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Katrina Pierson and Tea Party Primaries

Katrina Pierson and Tea Party Primaries

Republican newcomer set to challenge 9-term incumbent, Pete Sessions, in upcoming primary (TX-32)

A relative political newcomer has made her way onto the scene in Texas, promising to bring national attention to the 32nd Congressional district Republican primary.

17-year incumbent, Pete Sessions, has recently drawn fire from a number of conservatives and Tea Party leaders who believe Sessions has become out of touch with the desires of the many conservatives he represents.

The Tea Party movement may have found its alternative to Sessions in Katrina Pierson.  Amy Kremer, Chairwoman of Tea Party Express, recently spotlighted Pierson in a piece over at Rare.

[I]t is Katrina’s incredible story that should make her so valuable and inspiring to a Republican Party seeking to reach more Americans. Born into poverty, Pierson’s mother was only 15-years-old and her upbringing was certainly less than ideal. When she got into trouble as a young adult after a friend encouraged her to shoplift, she was caught and didn’t have much hope.

But instead of giving in, she saw a fork in the road. She had a choice of taking the easy flat road or climbing the hill, taking a more winding and challenging road.

She could have taken the flat road that led to the cyclical dependency on government, but instead she gave it her all. She wanted to give her child a life better than what she had. She put herself through college and earned a degree in biology. Most recently, she worked as a healthcare administrator at a level I trauma hospital. Soon, she will be sending her son, who is now 17 years old, off to college.

Katrina did what we would all hope to do when faced with adversity. She overcame.

Pierson has already received some high profile endorsements from the Tea Party movement, including Sarah Palin, who called Pierson a “feisty fighter for freedom.”

We don’t know a great deal about Pierson, but her entry into the primary contest — less than two weeks away — could shake up a district that has remained in the same hands for nearly two decades.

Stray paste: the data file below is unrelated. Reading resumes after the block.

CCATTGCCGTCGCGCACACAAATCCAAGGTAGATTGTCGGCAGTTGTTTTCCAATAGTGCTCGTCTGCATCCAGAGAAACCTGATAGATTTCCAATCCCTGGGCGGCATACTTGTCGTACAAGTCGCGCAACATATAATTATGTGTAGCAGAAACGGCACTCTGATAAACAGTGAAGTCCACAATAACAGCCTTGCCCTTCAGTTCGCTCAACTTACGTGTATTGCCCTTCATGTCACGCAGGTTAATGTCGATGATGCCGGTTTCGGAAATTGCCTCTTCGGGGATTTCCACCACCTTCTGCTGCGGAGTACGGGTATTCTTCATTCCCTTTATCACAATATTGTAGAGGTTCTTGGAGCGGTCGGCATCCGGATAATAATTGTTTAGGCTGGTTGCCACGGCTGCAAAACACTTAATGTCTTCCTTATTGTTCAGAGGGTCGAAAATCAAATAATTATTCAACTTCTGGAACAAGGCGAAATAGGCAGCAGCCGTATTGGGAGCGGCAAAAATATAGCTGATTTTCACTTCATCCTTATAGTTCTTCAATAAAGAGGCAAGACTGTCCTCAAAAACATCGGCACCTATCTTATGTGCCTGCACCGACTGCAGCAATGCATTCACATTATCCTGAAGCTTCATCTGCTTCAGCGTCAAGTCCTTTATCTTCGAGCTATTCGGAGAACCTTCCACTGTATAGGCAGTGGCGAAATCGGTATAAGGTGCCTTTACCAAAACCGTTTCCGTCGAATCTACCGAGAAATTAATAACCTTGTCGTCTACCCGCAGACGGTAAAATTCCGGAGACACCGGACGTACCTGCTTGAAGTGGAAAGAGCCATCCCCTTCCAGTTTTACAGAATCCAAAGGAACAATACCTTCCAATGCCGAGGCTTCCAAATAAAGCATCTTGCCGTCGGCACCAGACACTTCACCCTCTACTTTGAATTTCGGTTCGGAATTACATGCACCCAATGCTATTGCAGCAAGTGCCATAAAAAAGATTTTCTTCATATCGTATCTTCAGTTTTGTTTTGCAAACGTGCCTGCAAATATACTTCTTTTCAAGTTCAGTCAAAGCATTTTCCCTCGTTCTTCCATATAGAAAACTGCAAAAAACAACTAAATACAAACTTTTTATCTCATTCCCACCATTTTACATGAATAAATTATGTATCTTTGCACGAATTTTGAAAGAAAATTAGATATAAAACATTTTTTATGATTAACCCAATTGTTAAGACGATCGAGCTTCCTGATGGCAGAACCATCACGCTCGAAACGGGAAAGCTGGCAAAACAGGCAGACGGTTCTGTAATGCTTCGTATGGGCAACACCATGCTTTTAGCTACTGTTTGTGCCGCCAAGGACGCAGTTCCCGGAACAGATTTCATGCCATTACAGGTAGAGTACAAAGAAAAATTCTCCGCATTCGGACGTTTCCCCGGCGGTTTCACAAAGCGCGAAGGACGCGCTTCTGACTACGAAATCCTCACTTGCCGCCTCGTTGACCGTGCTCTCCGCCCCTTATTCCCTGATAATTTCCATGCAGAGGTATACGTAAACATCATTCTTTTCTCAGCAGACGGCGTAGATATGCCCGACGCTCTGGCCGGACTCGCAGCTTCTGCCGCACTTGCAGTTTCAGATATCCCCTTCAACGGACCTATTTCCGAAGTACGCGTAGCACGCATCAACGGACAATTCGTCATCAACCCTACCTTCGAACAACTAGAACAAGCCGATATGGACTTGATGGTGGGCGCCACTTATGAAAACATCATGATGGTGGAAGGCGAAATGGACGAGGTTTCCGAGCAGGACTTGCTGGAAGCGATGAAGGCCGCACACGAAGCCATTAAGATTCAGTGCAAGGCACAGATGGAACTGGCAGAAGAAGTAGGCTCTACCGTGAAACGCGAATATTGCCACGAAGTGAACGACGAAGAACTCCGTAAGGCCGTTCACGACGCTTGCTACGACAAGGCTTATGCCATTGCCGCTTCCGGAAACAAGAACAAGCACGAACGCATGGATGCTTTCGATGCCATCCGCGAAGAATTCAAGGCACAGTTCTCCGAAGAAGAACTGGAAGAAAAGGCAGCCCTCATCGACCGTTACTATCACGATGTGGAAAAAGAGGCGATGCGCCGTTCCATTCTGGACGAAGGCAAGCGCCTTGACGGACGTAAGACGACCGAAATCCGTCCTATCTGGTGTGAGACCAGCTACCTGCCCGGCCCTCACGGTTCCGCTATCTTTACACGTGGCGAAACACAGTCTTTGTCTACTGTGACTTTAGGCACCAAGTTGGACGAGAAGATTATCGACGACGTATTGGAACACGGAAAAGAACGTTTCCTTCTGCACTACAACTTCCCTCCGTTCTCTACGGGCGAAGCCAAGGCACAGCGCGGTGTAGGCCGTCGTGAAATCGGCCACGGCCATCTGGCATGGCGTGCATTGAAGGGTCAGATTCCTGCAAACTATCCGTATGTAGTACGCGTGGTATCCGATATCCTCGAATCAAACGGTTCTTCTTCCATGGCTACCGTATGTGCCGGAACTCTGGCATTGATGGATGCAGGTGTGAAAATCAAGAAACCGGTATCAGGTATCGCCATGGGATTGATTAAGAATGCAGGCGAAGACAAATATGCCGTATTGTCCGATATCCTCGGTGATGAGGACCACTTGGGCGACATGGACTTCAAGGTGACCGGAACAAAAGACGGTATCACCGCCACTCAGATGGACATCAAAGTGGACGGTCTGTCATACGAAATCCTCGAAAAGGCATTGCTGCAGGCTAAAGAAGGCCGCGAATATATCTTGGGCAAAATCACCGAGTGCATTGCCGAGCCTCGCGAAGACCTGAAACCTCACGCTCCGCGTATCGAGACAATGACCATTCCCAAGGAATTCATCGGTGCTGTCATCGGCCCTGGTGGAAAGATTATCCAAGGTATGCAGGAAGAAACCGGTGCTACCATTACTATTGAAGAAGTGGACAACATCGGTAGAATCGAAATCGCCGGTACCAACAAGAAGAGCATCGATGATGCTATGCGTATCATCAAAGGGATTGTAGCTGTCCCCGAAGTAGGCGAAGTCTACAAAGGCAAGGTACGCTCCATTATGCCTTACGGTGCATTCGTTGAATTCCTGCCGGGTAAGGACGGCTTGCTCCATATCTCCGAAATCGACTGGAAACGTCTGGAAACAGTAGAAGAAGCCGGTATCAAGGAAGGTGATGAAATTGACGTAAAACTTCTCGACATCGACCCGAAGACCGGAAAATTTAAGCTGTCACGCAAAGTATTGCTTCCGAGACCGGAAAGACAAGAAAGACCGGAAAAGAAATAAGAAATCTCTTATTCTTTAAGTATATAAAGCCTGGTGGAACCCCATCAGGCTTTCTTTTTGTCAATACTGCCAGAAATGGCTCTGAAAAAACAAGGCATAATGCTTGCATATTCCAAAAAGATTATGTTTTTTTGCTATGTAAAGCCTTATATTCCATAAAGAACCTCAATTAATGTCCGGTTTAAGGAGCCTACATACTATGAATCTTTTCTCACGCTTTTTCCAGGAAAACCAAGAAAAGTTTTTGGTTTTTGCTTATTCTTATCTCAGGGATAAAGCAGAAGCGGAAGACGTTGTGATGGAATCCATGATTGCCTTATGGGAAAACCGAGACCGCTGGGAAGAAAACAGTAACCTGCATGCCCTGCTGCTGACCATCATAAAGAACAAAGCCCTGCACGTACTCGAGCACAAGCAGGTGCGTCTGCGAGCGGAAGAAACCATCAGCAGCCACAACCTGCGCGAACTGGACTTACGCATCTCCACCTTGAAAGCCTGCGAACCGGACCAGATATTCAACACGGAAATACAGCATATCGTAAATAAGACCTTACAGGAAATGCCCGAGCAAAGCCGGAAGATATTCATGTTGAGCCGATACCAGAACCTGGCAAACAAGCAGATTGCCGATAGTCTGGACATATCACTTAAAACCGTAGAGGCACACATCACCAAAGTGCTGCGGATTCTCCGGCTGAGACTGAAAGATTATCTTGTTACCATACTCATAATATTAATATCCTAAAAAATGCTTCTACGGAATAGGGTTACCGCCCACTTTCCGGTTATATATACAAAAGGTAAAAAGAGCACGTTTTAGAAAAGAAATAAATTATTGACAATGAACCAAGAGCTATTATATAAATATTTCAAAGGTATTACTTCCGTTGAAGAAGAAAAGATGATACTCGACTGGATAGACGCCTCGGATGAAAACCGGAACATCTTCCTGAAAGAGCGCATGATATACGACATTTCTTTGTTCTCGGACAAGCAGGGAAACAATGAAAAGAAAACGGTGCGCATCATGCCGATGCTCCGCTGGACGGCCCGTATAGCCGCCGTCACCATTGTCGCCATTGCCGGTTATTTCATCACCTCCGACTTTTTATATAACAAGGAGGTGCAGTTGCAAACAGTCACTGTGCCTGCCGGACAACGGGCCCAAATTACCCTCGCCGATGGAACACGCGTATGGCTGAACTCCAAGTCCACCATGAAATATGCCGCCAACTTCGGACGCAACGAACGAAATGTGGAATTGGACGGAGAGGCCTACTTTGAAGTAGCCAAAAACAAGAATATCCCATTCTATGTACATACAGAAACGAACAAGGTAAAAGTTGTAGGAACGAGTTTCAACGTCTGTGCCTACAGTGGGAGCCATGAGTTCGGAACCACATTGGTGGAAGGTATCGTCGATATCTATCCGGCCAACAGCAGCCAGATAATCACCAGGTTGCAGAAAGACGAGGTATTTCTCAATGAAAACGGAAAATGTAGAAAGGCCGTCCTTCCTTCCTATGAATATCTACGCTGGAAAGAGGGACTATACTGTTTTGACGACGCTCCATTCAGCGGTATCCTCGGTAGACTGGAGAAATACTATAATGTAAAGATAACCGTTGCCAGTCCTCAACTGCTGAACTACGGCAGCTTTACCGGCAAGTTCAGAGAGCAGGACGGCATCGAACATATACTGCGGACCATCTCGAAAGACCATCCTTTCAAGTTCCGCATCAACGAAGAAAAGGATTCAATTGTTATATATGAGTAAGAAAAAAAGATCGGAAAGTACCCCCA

The race draws attention to the difficult challenge facing GOP candidates and voters in traditionally “safe” Republican districts. Do you stick with what has worked in the past, or do you give the newcomer a shot knowing it could cast doubt on the outcome of the general election?

Regardless of where you come down, Pierson at least deserves a fair look from the Republican voters. Something that Amy Kremer points out might have been easier had the media dedicated more focus to Pierson’s run.

You would think that a young, conservative, black single mother who made a name for herself by fighting to elect Ted Cruz to the U.S. Senate would be a cause celeb for conservatives.

You would think that the conservative media would want to profile her or give her some kind of coverage, just as BET (Black Entertainment Television) has.

You’d think, but you’d be wrong.

Here’s Pierson on Cavuto talking about why she’s challenging Sessions.

http://www.youtube.com/watch?v=QfRorUK4VuI

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Comments

Good article on an excellent candidate. Though in Texas,not in her area, I am doing what I can to help and support her and urge other conservatives to do the same.

Sounds good. Great even.

But let’s vet her story some more, lest we have our own version of a Wendy Davis.

    parteagirl in reply to Jay Jones. | February 24, 2014 at 9:00 am

    I’ve known Katrina personally since the Tea Party began in Dallas and worked alongside her on various campaigns. She’s the real deal. Please help out and chip in if you can.

silly teaparty can’t support her, dontcha know about the war on wimyn? besides, she don’t look white, do she vern?

17 years.
nuff said

I think that it is good. She may not win, but if she doesn’t, but does well, she will likely throw a scare into the incumbent. The establishment Republicans, esp. in the House, seem to forget that they were able to retake that chamber thanks to the Tea Party. Having to face a primary challenge every couple years may be enough to make a lot of incumbent Republicans less likely, and less quick, to sign on to the legislation pushed by the power brokers inside the Beltway (such as, more recently, immigration “reform”). Of course, it doesn’t always work – as evidenced by Orin Hatch, who survived a primary challenge, won reelection, and is even more in bed with those power brokers – but that is the Senate, where he won’t have to face his constituents for another 4 1/2 years.

9thDistrictNeighbor | February 23, 2014 at 7:24 pm

I think it is arrogance to presume that incumbents of whatever stripe should not be primaried. The worst thing for this country is to run unopposed. “Oh but we like our Representative/Senator/public school district….” Laziness, complacency, entitlement-mentality: fie on it all! Good for Katrina Pierson. Good for Texas.

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